Hilaria Baldwin denies faking Spanish heritage

Hilaria Baldwin, podcaster and wife of actor Alec Baldwin, has responded to claims she misled the public about her Spanish heritage.

Ms Baldwin, a popular yoga instructor, has been accused on social media of faking her Spanish accent.

In a seven-minute video on Instagram, Ms Baldwin said she was born in Boston but was partly raised in Spain.

However, her management’s biography of her states that she was born on the Spanish island of Mallorca.

She also previously claimed in an interview that she did not move to the United States until she was 19 to attend university in New York.

“I’ve seen chatter online questioning my identity and culture,” Ms Baldwin wrote. “This is something I take very seriously, and for those who are asking – I’ll reiterate my story, as I’ve done many times before.

“I was born in Boston and grew up spending time with my family between Massachusetts and Spain. My parents and sibling live in Spain and I chose to live here, in the USA. We celebrate both cultures in our home – Alec and I are raising our children bilingual, just as I was raised.”

Ms Baldwin explained that her accent can change because she regularly switches between Spanish and English, adding that she mixes the two when she gets “nervous or upset”.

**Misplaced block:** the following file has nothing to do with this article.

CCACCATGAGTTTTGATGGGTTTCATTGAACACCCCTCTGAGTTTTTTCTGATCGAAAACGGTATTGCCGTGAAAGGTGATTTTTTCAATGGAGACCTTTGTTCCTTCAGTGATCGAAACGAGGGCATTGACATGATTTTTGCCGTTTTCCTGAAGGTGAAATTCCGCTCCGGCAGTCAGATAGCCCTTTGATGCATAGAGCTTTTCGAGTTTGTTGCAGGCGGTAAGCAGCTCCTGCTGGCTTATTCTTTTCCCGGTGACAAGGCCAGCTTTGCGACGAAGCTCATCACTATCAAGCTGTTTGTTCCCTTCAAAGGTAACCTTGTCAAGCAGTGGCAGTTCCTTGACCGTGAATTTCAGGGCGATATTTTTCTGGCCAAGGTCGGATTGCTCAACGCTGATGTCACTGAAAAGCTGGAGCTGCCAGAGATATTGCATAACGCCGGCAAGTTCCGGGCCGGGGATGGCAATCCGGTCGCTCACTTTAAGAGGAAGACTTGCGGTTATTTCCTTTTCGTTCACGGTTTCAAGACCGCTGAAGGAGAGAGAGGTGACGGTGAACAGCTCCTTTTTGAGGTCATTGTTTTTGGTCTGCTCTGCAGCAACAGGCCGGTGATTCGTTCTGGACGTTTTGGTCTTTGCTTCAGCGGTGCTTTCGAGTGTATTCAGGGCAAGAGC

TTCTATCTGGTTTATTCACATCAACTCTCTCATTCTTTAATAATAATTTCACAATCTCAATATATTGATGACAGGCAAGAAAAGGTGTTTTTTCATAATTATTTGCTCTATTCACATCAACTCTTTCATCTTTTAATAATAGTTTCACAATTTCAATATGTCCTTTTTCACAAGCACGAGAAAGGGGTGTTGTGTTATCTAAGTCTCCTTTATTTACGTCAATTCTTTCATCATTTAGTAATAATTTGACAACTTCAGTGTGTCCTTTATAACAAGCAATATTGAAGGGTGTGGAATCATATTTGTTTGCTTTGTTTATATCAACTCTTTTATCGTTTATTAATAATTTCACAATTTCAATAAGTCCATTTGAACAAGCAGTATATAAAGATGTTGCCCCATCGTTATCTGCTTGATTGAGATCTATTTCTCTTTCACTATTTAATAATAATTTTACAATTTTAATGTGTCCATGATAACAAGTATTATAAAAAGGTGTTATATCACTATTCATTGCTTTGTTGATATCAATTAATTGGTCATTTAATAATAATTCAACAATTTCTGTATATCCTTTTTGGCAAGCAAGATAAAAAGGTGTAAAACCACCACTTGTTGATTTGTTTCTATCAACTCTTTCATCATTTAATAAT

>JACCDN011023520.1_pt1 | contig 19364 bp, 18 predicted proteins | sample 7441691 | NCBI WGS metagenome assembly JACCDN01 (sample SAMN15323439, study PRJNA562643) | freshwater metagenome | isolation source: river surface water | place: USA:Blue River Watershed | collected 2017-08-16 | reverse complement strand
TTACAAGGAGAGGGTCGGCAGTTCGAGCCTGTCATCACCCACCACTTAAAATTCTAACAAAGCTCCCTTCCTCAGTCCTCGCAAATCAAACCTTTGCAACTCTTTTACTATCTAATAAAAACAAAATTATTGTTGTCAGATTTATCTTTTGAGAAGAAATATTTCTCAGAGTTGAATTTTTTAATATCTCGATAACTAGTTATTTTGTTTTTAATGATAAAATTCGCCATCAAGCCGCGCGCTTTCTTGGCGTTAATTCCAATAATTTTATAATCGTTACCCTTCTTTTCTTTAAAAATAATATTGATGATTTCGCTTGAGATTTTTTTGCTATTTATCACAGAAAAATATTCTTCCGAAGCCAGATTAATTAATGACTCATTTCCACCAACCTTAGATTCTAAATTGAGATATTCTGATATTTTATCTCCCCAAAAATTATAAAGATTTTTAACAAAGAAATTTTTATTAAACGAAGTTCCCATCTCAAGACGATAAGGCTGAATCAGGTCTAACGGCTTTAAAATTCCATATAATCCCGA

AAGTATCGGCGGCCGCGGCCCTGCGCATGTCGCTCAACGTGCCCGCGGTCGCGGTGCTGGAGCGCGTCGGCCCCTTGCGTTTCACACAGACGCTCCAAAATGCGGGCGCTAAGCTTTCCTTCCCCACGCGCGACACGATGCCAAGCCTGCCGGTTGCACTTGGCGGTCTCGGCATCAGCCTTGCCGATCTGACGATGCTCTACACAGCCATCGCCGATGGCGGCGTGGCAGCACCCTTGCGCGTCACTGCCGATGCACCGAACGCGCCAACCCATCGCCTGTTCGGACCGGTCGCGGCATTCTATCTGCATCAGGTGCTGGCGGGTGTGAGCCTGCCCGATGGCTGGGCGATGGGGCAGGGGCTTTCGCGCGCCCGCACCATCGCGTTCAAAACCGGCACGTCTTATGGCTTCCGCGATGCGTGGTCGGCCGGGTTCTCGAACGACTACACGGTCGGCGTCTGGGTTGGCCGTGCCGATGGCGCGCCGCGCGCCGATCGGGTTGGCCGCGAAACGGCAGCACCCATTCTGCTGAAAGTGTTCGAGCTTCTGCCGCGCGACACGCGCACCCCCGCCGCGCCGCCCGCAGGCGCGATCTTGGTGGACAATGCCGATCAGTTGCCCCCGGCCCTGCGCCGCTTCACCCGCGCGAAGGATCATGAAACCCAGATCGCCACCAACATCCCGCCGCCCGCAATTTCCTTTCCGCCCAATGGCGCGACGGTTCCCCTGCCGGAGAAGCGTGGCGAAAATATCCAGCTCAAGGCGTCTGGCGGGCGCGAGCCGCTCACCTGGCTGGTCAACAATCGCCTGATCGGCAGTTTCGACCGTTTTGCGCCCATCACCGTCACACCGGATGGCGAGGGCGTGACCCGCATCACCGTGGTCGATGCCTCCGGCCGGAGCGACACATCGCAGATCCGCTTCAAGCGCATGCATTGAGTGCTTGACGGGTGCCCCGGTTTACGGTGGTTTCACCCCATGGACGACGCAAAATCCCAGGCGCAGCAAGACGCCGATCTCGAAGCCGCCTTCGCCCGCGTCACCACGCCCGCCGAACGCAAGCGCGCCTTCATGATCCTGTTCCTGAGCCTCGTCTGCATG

She said in the video that she had grown up using the name Hillary in the US and Hilaria in Spain, before later “consolidating” under Hilaria.

Alec Baldwin and Hilaria Baldwin attend the American Museum Of Natural History 2019 Gala
image captionHilaria Baldwin is married to actor Alec Baldwin

Suspicions started to rise after claims about her heritage went viral on social media. A video of Ms Baldwin asking how to say cucumber in English has also been widely shared.

People claiming to be former classmates of Ms Baldwin in Boston then disputed her Spanish accent. “I went to [high school] with Hillary Hayward Thomas in Boston and she had no accent, was archetypal northeastern prep schooler,” wrote David Golan on Twitter.

Her husband posted a video, appearing to defend her but not by name. “We live in a world now where we’re hidden behind the anonymity of social media,” Mr Baldwin said.

“People feel that they can say anything. They can say anything. They probably would like to do anything if they weren’t at risk of getting caught and going to prison.”

Ireland Baldwin has also leapt to her stepmother’s defence.

“It’s so pathetic that anyone would want to play detective, and dig that deep into someone’s life that they don’t know, don’t know anything about, how they were raised, who they were actually raised by,” she said on Instagram.

Source: bbc

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